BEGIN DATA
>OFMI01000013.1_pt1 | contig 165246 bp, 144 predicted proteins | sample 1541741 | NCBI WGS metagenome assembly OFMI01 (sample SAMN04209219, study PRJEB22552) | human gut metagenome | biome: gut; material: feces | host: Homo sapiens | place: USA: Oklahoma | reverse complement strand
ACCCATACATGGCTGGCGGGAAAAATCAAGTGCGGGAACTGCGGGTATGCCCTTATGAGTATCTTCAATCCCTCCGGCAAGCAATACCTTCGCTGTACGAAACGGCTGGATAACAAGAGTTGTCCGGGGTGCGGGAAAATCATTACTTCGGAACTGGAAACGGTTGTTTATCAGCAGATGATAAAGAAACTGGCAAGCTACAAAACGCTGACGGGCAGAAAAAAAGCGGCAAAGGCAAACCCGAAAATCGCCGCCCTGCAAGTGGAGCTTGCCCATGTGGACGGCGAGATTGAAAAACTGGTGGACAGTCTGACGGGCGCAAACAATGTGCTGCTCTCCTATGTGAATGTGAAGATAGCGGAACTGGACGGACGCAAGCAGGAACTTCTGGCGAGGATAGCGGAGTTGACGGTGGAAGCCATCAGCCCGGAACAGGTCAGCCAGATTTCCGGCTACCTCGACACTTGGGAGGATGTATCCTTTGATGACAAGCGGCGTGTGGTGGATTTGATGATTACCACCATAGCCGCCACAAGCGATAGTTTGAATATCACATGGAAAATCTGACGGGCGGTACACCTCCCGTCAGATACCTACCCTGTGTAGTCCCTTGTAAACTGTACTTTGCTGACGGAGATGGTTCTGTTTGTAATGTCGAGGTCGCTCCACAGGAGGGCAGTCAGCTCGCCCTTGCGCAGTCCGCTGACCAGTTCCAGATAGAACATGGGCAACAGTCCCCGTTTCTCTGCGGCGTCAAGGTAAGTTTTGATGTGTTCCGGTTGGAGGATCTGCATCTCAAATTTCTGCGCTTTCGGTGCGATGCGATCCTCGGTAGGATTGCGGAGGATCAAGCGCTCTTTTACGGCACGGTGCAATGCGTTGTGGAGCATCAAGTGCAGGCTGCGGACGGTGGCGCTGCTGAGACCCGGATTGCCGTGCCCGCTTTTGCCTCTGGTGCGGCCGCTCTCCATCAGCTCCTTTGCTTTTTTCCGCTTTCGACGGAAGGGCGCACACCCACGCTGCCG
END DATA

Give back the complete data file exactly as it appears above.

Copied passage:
>OFMI01000013.1_pt1 | contig 165246 bp, 144 predicted proteins | sample 1541741 | NCBI WGS metagenome assembly OFMI01 (sample SAMN04209219, study PRJEB22552) | human gut metagenome | biome: gut; material: feces | host: Homo sapiens | place: USA: Oklahoma | reverse complement strand
ACCCATACATGGCTGGCGGGAAAAATCAAGTGCGGGAACTGCGGGTATGCCCTTATGAGTATCTTCAATCCCTCCGGCAAGCAATACCTTCGCTGTACGAAACGGCTGGATAACAAGAGTTGTCCGGGGTGCGGGAAAATCATTACTTCGGAACTGGAAACGGTTGTTTATCAGCAGATGATAAAGAAACTGGCAAGCTACAAAACGCTGACGGGCAGAAAAAAAGCGGCAAAGGCAAACCCGAAAATCGCCGCCCTGCAAGTGGAGCTTGCCCATGTGGACGGCGAGATTGAAAAACTGGTGGACAGTCTGACGGGCGCAAACAATGTGCTGCTCTCCTATGTGAATGTGAAGATAGCGGAACTGGACGGACGCAAGCAGGAACTTCTGGCGAGGATAGCGGAGTTGACGGTGGAAGCCATCAGCCCGGAACAGGTCAGCCAGATTTCCGGCTACCTCGACACTTGGGAGGATGTATCCTTTGATGACAAGCGGCGTGTGGTGGATTTGATGATTACCACCATAGCCGCCACAAGCGATAGTTTGAATATCACATGGAAAATCTGACGGGCGGTACACCTCCCGTCAGATACCTACCCTGTGTAGTCCCTTGTAAACTGTACTTTGCTGACGGAGATGGTTCTGTTTGTAATGTCGAGGTCGCTCCACAGGAGGGCAGTCAGCTCGCCCTTGCGCAGTCCGCTGACCAGTTCCAGATAGAACATGGGCAACAGTCCCCGTTTCTCTGCGGCGTCAAGGTAAGTTTTGATGTGTTCCGGTTGGAGGATCTGCATCTCAAATTTCTGCGCTTTCGGTGCGATGCGATCCTCGGTAGGATTGCGGAGGATCAAGCGCTCTTTTACGGCACGGTGCAATGCGTTGTGGAGCATCAAGTGCAGGCTGCGGACGGTGGCGCTGCTGAGACCCGGATTGCCGTGCCCGCTTTTGCCTCTGGTGCGGCCGCTCTCCATCAGCTCCTTTGCTTTTTTCCGCTTTCGACGGAAGGGCGCACACCCACGCTGCCG